New Years noisemaker

(WOMENSENEWS)–The great, even miraculous, thing about holidays and other special occasions such as birthdays and anniversaries is the power of a simple date, or a season, to inspire large and small collectives (from couples to families to entire nations or religious groups)–literally, on cue–to consider our relationships with one another.

The dangerous, even frightening, thing about holidays is the same power that collectively binds us also obscures the truth that it is just another day, or set of days, in the year. We give it all of the authority we mistakenly think it owns. When people forget that the day or season doesn’t hold magical powers, but that we do, two problems arise:

  • Holidays (New Year’s Eve now upon us, is a great example) and other, otherwise happy and joyful, celebratory events can create a lot of unhappiness and stress.
  • The collective values these occasions were designed to celebrate are forgotten or devalued on all other days of the year.

It is a lot of pressure to put on one day or season. It is fabulous when we pull it off and devastating when we cannot. Think about the Christmas-celebrating households with children whose parents are out of work during the holidays. If that experience is unfamiliar, perhaps you’ve celebrated one or more Valentine’s Days without a fitting suitor: Suddenly, the relationship status about which you were completely fine becomes an existential crisis.

Stress Managing Guides

Or maybe you’ve seen a Bridezilla/Groomzilla in action because he or she views that day as the most important one of his or her life. That’s a lot of pressure. Not surprisingly, the intensity of preparation that goes into observing Ramadan, Passover or Diwali have all inspired "how-to" guides about managing the stresses of these cherished, multiday celebrations.

One of my dear friends recently called me, berating herself for having forgotten my birthday. I told her a far greater measure of her friendship is what happens in the 364 days that are not my birthday. If her memory is a test of our friendship, then I’m the one who has failed.

This brings me to the second problem with holidays: I had this epiphany many years ago when my ex celebrated my birthday in grand style but was a jerk most other days of the year. I decided then I’d much prefer kind, respectful interactions every day, rather than the flashy gestures.

Homeless shelters and food banks feel much the same way about financial donations and volunteer responses they receive during the holidays. Assistance is needed and deeply appreciated for Thanksgiving and Christmas, but resources are also needed during the entire year. People need to eat on a Tuesday in March as much as the fourth Thursday in November.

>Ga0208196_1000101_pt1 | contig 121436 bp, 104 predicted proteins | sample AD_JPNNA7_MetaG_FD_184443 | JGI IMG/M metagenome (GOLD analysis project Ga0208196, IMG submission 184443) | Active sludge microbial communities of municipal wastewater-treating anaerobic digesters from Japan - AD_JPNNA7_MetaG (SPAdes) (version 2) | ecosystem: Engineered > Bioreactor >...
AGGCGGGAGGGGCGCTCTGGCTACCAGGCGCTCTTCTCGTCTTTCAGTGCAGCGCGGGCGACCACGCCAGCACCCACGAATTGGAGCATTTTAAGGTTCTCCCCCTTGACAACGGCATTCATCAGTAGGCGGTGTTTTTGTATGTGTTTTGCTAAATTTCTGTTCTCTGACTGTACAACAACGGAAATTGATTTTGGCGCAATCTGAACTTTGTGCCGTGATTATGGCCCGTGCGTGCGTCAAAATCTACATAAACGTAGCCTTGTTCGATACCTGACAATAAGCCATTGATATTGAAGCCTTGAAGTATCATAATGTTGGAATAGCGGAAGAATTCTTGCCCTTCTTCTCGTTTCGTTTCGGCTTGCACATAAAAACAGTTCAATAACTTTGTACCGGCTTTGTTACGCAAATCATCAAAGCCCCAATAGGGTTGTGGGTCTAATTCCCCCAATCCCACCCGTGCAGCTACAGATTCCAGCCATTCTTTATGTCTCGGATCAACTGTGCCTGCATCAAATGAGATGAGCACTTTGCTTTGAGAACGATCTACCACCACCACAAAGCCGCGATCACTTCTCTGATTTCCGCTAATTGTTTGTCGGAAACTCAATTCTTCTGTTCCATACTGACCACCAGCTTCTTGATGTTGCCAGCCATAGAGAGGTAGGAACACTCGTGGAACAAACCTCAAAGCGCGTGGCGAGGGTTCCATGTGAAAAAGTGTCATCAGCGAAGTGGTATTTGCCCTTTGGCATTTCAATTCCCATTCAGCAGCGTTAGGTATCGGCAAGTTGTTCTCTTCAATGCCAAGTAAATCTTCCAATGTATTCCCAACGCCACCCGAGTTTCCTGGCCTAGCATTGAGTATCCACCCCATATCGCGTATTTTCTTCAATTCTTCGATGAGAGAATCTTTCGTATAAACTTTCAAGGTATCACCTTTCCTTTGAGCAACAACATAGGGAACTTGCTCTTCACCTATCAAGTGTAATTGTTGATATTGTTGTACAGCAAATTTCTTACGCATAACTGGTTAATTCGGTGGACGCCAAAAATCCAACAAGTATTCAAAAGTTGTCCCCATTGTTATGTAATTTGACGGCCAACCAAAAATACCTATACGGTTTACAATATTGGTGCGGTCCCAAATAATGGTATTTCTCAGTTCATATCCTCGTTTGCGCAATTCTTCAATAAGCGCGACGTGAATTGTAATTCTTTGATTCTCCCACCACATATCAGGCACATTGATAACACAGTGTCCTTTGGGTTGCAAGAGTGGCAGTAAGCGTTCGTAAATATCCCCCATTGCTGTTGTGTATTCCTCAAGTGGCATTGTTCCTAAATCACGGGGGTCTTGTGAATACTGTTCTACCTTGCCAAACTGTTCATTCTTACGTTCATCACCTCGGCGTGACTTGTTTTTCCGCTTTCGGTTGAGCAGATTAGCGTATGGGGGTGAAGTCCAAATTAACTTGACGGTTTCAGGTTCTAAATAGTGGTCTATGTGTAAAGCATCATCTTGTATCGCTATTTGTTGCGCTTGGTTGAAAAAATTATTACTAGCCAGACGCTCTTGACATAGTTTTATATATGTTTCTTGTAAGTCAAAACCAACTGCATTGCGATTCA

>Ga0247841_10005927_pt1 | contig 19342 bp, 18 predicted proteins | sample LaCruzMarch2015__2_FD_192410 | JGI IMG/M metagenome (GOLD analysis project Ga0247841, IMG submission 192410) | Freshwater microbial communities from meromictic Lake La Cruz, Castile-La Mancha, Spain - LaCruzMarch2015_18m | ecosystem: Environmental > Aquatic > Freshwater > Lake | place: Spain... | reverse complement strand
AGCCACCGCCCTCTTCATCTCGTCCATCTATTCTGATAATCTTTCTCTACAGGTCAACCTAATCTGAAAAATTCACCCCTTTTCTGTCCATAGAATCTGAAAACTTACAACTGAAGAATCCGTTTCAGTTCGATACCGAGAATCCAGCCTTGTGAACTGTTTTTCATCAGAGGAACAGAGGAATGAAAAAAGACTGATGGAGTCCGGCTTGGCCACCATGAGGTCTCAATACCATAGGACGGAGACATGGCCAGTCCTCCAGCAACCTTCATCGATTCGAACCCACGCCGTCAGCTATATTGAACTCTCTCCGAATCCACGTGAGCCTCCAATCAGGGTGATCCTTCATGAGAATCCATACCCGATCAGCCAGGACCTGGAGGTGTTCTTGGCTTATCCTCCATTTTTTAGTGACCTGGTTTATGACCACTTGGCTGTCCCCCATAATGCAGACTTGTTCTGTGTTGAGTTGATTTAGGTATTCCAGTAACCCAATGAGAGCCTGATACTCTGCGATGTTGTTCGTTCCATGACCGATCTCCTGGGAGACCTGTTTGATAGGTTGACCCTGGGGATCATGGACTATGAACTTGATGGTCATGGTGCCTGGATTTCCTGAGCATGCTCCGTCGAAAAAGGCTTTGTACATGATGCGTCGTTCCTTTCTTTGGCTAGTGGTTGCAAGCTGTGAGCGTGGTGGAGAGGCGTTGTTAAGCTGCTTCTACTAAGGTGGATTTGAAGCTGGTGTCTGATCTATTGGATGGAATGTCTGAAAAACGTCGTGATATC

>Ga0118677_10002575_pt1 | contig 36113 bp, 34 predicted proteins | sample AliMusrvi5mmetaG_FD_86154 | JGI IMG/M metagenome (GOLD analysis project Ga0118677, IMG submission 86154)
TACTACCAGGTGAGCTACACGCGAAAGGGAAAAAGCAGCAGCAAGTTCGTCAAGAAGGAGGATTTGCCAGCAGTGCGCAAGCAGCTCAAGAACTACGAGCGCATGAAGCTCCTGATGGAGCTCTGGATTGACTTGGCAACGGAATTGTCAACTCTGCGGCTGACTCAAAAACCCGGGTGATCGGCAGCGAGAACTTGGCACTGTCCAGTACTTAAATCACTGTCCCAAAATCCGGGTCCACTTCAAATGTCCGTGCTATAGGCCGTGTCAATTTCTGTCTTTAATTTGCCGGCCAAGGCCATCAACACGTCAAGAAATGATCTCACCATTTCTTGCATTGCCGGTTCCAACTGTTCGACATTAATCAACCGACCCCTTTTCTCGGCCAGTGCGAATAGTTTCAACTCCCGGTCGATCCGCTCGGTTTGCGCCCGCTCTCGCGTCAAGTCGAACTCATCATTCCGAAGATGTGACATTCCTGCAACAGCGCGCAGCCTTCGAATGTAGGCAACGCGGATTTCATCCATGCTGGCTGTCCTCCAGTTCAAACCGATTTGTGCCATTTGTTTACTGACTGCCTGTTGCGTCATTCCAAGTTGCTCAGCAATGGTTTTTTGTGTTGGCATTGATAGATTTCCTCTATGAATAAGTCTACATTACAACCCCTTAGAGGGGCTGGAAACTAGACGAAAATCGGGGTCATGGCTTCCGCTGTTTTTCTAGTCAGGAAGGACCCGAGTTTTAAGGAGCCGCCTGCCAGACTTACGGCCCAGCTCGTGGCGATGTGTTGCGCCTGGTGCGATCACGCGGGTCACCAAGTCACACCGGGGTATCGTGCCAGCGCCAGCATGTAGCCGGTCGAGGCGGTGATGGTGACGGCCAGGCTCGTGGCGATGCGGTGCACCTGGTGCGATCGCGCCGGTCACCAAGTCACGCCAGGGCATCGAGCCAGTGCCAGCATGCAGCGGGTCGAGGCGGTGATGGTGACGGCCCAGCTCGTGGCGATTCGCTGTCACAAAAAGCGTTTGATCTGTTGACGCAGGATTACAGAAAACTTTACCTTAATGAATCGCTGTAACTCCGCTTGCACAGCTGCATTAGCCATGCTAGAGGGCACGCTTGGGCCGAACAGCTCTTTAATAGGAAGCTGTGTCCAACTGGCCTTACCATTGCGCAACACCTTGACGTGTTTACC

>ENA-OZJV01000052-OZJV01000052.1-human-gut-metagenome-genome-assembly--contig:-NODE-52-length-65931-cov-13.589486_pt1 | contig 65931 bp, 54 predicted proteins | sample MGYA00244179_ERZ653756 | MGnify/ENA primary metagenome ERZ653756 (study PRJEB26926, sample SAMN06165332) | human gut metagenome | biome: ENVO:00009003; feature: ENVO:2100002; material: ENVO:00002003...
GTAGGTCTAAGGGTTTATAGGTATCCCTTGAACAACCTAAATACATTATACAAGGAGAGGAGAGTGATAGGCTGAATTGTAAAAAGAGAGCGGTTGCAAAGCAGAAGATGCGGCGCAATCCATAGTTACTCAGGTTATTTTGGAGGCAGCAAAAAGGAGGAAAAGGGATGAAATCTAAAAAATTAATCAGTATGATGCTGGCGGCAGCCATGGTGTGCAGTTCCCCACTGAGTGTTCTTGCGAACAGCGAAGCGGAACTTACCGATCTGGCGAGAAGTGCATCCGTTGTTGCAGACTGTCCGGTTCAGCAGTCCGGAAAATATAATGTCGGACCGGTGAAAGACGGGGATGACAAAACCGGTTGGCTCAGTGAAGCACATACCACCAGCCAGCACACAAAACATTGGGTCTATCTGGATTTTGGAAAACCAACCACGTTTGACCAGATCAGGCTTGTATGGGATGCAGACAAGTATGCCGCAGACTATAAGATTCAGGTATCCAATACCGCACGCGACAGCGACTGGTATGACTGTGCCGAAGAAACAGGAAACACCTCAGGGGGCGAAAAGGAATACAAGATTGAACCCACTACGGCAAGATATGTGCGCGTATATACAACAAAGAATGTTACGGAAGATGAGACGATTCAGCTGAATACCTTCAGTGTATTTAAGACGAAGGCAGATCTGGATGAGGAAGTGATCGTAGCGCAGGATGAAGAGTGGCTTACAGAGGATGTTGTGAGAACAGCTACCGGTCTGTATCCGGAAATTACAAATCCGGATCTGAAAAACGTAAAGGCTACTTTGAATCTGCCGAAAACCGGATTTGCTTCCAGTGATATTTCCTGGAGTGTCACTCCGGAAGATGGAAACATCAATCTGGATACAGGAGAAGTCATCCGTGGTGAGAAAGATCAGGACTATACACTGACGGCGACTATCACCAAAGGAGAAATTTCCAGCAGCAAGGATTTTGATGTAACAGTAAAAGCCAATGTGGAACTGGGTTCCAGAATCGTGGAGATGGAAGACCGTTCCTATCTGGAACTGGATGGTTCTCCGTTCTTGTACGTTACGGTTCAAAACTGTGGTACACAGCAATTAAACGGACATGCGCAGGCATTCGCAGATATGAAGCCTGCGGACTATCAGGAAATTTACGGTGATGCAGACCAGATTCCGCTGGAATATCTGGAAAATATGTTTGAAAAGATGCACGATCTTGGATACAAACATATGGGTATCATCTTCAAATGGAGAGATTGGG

Holidays at Best, Worst

At their best, the formal celebration of holidays and special occasions are what we call ceremonies of renewal. They invite us to temporarily suspend our routine to reflect on and recommit to our collective and personal values. We ask ourselves whether we honored these values over the past year and may devise new ways to do so in the year ahead.

At their worst, holidays and special occasions get associated with values seen as inconvenient or impractical in our everyday lives — like enchantment, hope, devotion, generosity, compassion, gratitude or even slowing down. When the day’s over, we put those values back up on the shelf and count down the days until that rarified air returns.

These problems don’t happen intentionally; they happen accidentally. The accident is caused by an unexamined belief that various holidays and other special dates are magic time containers of our shared values: Just add water (in the form of perfectly timed and elaborate preparations) and mix.

To avoid these problems, consider a conversation with your loved ones about ways to take off the pressure while also creating time for personal and collective renewal. Note that others’ willingness to modify celebrations will vary because of the special power we associate with ritual. Nonetheless, rather than losing the magic, a new way of interacting with one another during these key times of the year can empower us to create magic everyday.

I eventually met and married a man who surprises me on random days of the year with large and small gestures, which are only sometimes material gifts. We both routinely forget our anniversary until several days or weeks later, at which point we laugh and make time to toast another year where love and devotion stays in practice every day.